Friday, 31 March 2017

Album of the Month: DISAPPEARED BEHIND THE SUN by Angles 9

In a month when Jarvis Cocker released an album of such great beauty and style. When Stephin Merritt released 316,456 songs out of which 29,459 are really bloody good. When Aimee Mann released another great Aimee Mann album. When The Jesus And Mary Chain released a comeback that was in all honesty as good as it could ever be. When Johnny Flynn released his best album since A Larum.  

In a month like that... best new thing I heard was an album of Scandinavian free jazz released in January. 

Angles 9 are the sort of band you discover by chance, by way of some random, left-field list on which a good 90% of featured artists are pure nonsense. In fact, I was fully expecting to write them off twenty seconds into their second album (Injuries, their first, was released in 2014), but then all of a sudden it started to make perfect sense.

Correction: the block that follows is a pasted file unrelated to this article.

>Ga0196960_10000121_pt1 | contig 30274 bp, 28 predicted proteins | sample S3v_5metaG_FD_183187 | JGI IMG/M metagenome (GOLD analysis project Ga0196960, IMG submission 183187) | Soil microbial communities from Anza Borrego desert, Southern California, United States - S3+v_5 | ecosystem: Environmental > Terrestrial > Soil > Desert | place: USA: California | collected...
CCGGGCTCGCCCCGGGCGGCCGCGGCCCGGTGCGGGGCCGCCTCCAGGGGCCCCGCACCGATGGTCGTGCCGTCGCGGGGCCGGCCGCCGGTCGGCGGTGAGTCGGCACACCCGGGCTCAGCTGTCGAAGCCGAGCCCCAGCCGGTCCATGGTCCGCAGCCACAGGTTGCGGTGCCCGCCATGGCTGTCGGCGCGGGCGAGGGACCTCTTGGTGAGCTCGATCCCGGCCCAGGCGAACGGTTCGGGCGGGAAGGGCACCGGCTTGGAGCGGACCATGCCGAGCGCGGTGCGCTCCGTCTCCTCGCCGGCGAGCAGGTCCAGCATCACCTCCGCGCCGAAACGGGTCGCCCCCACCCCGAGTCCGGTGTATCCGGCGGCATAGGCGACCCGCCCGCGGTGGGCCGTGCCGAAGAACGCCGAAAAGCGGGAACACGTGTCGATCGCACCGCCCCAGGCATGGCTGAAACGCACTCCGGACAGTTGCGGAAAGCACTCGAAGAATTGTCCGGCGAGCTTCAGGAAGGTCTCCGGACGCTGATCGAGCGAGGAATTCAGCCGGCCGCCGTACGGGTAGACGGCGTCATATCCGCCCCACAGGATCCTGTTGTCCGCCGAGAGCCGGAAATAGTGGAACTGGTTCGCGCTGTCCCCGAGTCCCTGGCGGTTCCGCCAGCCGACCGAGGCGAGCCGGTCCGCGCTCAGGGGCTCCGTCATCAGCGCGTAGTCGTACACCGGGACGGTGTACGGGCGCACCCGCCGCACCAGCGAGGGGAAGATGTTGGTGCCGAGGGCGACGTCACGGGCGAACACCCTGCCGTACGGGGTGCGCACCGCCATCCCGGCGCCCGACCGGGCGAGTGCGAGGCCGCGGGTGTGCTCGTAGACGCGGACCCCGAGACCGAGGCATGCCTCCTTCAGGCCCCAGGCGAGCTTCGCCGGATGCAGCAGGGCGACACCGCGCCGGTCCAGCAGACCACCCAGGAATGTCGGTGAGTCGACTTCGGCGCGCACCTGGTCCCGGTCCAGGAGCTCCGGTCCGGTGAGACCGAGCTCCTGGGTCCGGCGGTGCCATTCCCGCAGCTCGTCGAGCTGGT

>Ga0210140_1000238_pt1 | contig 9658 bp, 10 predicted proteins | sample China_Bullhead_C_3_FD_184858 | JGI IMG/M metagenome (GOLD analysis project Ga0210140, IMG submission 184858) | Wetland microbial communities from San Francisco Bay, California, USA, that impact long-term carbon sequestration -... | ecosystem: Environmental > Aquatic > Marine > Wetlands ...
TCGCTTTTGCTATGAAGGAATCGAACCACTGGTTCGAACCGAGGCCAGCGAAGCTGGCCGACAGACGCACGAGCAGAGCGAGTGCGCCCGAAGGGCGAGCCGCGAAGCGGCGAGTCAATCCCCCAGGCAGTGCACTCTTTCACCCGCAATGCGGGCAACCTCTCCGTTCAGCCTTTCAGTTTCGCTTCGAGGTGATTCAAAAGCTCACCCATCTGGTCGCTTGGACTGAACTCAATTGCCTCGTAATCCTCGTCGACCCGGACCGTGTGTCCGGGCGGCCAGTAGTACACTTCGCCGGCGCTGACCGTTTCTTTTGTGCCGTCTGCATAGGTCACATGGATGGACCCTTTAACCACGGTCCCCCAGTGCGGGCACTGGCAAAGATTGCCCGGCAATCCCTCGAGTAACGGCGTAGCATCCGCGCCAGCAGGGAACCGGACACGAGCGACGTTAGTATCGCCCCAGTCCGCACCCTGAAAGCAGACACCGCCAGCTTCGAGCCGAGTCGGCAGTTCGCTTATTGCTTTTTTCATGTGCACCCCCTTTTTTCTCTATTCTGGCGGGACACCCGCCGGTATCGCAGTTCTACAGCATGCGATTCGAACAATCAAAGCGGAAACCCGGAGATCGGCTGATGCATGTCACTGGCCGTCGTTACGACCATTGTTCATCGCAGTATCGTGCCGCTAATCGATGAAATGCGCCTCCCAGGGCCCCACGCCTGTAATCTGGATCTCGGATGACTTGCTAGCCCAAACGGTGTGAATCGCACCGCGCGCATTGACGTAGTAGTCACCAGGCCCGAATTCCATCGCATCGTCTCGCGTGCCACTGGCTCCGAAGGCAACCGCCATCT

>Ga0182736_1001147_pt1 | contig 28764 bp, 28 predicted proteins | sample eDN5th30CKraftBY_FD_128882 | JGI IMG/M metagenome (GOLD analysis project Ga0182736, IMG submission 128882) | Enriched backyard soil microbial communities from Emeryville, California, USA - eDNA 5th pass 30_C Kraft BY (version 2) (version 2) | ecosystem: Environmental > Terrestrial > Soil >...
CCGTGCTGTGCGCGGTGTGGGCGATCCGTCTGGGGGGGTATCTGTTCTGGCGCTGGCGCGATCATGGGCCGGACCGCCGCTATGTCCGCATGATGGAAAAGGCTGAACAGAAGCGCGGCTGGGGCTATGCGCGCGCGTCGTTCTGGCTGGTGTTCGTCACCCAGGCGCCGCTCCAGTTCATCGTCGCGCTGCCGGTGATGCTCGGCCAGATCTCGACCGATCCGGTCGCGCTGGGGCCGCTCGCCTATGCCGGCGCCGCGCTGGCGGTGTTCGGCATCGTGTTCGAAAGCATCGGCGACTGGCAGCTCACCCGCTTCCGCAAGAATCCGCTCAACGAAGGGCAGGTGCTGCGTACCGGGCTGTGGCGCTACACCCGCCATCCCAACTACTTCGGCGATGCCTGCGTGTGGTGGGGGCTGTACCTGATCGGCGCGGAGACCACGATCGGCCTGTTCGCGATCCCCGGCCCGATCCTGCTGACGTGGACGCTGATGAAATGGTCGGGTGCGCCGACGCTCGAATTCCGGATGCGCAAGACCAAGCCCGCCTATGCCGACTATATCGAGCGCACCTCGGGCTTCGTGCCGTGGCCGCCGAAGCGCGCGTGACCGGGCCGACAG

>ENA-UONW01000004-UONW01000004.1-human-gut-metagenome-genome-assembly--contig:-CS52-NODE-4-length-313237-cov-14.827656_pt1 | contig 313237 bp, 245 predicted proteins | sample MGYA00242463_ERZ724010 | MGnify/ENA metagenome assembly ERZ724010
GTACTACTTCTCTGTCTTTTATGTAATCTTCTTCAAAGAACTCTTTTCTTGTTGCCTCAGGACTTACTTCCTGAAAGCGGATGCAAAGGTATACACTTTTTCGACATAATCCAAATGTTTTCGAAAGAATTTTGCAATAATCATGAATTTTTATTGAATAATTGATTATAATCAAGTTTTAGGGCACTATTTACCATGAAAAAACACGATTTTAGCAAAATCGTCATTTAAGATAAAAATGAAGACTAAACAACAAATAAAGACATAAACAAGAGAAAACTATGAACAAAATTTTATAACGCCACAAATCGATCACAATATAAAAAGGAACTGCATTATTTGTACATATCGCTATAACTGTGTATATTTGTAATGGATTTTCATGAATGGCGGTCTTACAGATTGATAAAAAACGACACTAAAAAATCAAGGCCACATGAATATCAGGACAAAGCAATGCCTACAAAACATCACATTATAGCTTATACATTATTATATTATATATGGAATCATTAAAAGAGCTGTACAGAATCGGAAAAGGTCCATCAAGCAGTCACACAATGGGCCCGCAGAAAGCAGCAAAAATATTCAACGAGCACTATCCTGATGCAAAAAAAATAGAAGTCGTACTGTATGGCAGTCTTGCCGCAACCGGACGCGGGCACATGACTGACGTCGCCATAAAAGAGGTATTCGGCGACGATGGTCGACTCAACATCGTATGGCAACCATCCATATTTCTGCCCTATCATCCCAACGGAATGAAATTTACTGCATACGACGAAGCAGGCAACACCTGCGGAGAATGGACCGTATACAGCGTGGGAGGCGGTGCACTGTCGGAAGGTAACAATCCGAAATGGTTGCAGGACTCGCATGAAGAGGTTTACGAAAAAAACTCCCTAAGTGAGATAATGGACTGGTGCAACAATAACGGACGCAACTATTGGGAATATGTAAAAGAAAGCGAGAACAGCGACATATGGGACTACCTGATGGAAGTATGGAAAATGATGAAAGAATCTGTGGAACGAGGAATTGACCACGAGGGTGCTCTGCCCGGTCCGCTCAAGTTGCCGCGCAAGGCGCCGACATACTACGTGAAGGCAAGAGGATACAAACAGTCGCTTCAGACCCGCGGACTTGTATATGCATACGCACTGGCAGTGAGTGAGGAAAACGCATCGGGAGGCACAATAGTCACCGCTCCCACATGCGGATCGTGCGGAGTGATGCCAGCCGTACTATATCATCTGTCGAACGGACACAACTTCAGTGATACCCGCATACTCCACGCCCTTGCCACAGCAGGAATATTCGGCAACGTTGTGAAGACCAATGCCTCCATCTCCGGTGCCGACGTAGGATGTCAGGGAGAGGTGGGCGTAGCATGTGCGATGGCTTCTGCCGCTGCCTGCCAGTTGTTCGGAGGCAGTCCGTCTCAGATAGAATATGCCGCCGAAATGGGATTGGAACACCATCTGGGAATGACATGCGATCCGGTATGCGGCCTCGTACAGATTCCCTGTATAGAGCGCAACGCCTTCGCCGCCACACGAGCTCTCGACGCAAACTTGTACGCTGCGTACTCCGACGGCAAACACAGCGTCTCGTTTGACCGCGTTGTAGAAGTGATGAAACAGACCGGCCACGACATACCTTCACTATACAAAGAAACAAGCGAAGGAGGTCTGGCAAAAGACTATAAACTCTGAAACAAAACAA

Disappeared Behind The Sun is free jazz with lots of conviction and little-to-no subtlety. Most of the songs are born out of chaos. Then a rhythm is formed. Then you hear a perfectly realised groove of such intensity that any free musical expression added to it seems to work. The result is a rush of blood to your head as well as to every cell of your body. The moments of calm and beauty are relative and all the more worthwhile for that.

There's nothing bland and wishy-washy about Angles 9. They seem to know their business and they do it well. Disappeared Behind The Sun is to be swallowed in one gulp. This album is what Ornette Coleman would do in a world where punk rock was the only music allowed.    

* My only excuse (if I needed any) is that the vinyl version of this record was, indeed, released in March.